Published Jan 01, 2006To hear Moreno Veloso tell it, he's a failed scientist who has fallen back on music to tide him over during his struggles in his Rio de Janeiro lab. "I was playing a few instruments like cello and guitar and percussion, and I was playing a little with friends and a little with my father, but I was not having a musician's life," says Veloso, a scarf wrapped around his neck to help fight off a bug he just picked up in Montreal. "I was making my money doing studio work, but I was trying to be a scientist. I work in experimental physics, in cryogenics. But I'm not very good at it," he says, shaking his head apologetically.
Dropping science, indeed. But when your father is Caetano Veloso, perhaps the most significant musical presence in Brazil since the bossa nova boom of the early 1960s, and when your acquaintances include Antonio Carlos Jobim's grandson, Daniel, and Joao Gilberto's daughter, Bebel, music seems a more natural fit.
The unusually eager embrace of Music Typewriter, the first North American release by his trio, Moreno Veloso +2, may owe something to the groundwork laid by his father, a founder of the tropicalia movement who has only recently started receiving his due outside Brazil. More likely, Veloso's following in the wake of breakthroughs by Bebel Gilberto and Brazilian-inspired electronic crews like Thievery Corporation, which have whetted the North American appetite for the lithe, zephyrous breezes of Brazilian pop.
Along with Gilberto, Veloso is at the fore of a new generation of Brazilian artists who have made the most of a dual birthright of home-grown traditions like samba, bossa nova and tropicalia and the Brazilian ethic of openness to outside influences. But while Caetano Veloso, Gilberto Gil and the earlier tropicalists omnivorously incorporated psychedelia, rock, folk and funk into their heady brew, Veloso seems more immersed and bathed in a world of influences that don't so much surface in his music as ripple within it.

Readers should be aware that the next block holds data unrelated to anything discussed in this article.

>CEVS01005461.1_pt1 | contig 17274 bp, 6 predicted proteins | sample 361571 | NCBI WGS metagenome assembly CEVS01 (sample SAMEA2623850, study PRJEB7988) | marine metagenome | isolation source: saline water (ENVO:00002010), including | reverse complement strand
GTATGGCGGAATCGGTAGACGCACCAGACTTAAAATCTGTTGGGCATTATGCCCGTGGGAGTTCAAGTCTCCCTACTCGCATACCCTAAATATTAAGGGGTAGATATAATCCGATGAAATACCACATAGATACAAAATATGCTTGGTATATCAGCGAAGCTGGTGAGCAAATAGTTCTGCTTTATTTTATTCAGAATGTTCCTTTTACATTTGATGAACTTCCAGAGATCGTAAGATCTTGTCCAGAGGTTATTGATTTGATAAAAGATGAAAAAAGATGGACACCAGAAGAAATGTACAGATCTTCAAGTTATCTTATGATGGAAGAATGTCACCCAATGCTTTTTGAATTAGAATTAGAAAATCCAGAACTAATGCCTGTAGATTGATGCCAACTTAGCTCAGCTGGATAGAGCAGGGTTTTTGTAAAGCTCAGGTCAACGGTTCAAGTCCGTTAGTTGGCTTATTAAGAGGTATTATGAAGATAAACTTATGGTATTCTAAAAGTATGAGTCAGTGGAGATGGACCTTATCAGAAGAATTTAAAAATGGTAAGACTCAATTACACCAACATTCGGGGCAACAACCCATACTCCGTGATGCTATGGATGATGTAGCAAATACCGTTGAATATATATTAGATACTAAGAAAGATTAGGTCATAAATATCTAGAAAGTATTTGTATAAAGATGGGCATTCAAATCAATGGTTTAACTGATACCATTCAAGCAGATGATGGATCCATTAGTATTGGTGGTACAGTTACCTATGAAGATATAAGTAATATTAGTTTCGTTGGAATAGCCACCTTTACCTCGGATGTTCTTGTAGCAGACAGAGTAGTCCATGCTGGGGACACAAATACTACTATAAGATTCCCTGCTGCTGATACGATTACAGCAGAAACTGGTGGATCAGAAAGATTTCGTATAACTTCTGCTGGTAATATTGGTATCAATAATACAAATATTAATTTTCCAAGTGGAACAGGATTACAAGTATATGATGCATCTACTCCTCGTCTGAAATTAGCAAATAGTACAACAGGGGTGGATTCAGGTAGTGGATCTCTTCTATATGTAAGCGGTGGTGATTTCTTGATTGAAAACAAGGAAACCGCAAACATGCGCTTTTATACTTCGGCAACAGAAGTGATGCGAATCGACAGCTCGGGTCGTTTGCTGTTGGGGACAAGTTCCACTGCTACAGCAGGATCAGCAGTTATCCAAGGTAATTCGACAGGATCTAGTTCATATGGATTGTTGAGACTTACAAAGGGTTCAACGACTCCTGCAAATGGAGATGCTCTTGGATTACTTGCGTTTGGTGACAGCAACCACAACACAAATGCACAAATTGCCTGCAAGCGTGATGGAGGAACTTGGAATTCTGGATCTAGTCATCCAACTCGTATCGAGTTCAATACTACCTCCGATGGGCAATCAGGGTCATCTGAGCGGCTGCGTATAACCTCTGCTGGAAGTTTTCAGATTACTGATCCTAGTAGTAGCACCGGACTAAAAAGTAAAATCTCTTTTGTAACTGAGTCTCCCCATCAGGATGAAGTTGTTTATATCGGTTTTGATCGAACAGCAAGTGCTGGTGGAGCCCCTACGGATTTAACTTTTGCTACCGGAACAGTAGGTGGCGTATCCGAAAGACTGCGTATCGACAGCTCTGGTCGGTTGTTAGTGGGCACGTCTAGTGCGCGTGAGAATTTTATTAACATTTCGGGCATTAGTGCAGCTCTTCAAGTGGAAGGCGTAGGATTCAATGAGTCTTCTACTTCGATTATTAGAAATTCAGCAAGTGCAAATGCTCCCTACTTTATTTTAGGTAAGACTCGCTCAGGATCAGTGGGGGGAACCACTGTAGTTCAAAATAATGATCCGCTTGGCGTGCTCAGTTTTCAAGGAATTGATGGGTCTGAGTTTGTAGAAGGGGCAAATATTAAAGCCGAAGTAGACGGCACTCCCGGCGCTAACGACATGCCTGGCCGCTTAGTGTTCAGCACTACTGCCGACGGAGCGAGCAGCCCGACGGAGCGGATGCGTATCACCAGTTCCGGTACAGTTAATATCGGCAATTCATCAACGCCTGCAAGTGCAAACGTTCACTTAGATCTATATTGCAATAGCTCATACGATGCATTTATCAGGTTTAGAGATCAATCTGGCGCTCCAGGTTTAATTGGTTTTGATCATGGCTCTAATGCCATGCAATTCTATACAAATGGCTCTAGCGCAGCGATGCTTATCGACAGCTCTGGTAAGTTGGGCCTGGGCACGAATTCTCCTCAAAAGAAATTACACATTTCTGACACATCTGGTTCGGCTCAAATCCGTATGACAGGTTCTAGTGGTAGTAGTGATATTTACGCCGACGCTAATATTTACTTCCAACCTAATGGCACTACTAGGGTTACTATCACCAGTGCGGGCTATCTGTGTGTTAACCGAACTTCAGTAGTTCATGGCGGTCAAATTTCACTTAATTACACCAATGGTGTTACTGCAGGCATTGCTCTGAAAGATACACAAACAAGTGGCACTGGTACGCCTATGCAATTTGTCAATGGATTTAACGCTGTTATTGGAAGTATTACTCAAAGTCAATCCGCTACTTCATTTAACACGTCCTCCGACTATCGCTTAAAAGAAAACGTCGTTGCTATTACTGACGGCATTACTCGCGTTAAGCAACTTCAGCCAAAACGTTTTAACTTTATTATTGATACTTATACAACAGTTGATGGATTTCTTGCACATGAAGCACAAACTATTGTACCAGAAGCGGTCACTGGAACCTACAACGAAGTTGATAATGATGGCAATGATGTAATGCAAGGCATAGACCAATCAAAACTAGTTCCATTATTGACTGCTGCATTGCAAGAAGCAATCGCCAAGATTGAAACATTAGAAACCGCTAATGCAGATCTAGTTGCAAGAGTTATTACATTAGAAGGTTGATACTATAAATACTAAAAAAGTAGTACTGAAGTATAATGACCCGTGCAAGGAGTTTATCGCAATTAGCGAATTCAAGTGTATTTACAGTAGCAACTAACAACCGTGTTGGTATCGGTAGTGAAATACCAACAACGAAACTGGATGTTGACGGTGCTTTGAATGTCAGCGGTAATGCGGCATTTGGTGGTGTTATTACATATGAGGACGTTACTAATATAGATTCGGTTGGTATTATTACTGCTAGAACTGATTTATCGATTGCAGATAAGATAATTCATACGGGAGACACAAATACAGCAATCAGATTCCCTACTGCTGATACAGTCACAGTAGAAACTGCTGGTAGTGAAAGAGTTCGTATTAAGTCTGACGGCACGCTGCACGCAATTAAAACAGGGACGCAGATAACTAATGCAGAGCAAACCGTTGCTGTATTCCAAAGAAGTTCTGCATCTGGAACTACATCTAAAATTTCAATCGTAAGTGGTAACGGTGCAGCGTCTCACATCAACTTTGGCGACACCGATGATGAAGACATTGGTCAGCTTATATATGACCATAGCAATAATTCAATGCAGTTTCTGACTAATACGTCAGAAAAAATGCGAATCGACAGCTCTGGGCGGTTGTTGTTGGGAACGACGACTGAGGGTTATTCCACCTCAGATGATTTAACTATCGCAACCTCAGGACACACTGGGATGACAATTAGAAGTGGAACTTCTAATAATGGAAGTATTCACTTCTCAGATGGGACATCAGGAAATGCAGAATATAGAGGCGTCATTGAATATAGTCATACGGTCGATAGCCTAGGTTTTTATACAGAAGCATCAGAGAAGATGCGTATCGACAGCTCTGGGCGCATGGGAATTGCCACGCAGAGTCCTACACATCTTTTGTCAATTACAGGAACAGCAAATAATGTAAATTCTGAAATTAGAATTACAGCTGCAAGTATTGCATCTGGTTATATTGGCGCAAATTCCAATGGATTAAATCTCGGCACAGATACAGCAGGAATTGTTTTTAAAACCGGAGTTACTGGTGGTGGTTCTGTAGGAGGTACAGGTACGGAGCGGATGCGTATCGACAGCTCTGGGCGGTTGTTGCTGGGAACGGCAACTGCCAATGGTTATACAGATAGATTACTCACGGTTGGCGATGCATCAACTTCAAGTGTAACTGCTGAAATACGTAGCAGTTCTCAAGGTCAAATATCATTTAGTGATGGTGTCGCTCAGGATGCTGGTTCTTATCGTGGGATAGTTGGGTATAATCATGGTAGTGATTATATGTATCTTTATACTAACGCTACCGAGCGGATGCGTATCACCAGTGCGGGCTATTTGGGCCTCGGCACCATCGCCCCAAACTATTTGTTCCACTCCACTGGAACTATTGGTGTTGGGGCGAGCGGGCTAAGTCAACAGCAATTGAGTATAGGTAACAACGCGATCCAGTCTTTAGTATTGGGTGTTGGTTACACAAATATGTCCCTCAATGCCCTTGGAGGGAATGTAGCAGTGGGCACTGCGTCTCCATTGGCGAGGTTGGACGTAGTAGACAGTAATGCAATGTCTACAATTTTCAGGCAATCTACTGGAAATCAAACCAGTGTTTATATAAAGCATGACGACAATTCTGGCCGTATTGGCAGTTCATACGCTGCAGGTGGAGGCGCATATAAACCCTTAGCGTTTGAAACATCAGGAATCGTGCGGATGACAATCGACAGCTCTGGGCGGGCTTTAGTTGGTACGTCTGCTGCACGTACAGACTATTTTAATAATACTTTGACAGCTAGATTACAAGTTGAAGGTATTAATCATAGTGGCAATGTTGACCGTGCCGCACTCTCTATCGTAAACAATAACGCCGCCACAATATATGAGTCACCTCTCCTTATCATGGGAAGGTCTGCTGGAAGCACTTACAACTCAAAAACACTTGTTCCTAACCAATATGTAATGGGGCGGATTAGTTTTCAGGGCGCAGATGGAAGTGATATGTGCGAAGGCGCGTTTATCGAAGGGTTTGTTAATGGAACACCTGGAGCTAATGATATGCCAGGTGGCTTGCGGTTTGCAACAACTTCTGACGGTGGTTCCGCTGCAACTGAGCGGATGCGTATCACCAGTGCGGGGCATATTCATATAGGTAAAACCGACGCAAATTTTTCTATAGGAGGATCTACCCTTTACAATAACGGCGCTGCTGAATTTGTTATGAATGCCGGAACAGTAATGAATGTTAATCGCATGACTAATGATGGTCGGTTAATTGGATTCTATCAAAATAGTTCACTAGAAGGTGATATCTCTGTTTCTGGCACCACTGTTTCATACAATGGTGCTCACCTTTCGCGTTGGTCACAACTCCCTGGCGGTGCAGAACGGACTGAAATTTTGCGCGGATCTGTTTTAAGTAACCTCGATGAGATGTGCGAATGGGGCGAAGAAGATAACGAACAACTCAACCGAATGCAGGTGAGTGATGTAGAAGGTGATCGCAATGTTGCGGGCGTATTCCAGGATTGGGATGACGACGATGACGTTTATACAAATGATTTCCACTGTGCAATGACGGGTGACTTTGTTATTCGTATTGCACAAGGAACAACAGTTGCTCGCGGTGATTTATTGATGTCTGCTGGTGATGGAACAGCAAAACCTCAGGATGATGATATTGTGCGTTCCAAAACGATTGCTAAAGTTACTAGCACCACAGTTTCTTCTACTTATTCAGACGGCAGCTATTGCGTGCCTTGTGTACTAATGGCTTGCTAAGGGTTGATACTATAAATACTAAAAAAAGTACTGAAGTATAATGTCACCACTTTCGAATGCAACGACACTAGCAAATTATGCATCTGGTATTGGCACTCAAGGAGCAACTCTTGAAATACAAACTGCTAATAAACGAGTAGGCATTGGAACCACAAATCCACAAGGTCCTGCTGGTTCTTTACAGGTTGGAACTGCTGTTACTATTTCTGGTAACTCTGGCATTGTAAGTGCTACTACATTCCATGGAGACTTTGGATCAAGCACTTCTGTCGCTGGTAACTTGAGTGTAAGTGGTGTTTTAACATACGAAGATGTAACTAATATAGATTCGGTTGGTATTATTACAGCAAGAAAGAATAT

"I think it's very healthy in Brazil dealing with outside influences. I think ever since Tom Jobim, Joao Gilberto and tropicalia, everyone was dealing very much with mixing other music with Brazilian styles. We also deal with outside influences, but I think it's always like this in Brazil."
So much so that indefinability in part defines Brazilian music. "I do not know how to say my music is in Brazil," Veloso shrugs, "but it's still very much a Brazilian music. It has no specific style."
If anything, Veloso's music draws more from his father's immediate forebears than the tropicalists themselves. He has inherited his father's gift for lilting melodies and tender voice sympathetic to delicate strands of melodies, but shares little of the tropicalists' love of complex arrangements. Tracks like "Sertao," which bears a passing resemblance to "A Felicidade" from the Black Orpheus soundtrack that put bossa nova on the map more than 40 years ago, are simpler than even early bossa nova, but still evoke the lush melodicism of Joao Gilberto's renderings of Jobim songs.
Still, Music Typewriter is tickled with whimsy and tweaked by unobtrusive hip-hop beats, playful elements of DJ culture, and old-school funk grooves. Like the late Yugoslavian-born producer Suba, Veloso has already mastered the art of blending sounds without showing any seams, incorporating sounds made by sandpaper or table-tennis game without making the texture of the music any less velvety.
The mood of Music Typewriter is suffused with lyricism, but Veloso disclaims any of the loftier ambitions of his father's generation, whether they be poetic or political two of the hallmarks of the tropicalists, who often paid for their political outspokenness with arrests and exile from a Brazil ruled by a military junta in the early 1970s.
"I think music is much better without politics," Veloso smiles a little mischievously. "But also, music is a very strong form of communication, so people use it to bring some bad news or good news. But I prefer it without politics."
But he's not about to disclaim the weighty influence of his father, even if he'd be happier if he wasn't expected to be the second coming of Caetano Veloso. "I think the music is surely because of my father and because of my friends. It seems like I cannot escape from music. It's all around me, every friend I have, every relative, cousins, uncles, everywhere. They have kept me in music my whole life. My music is totally related to them."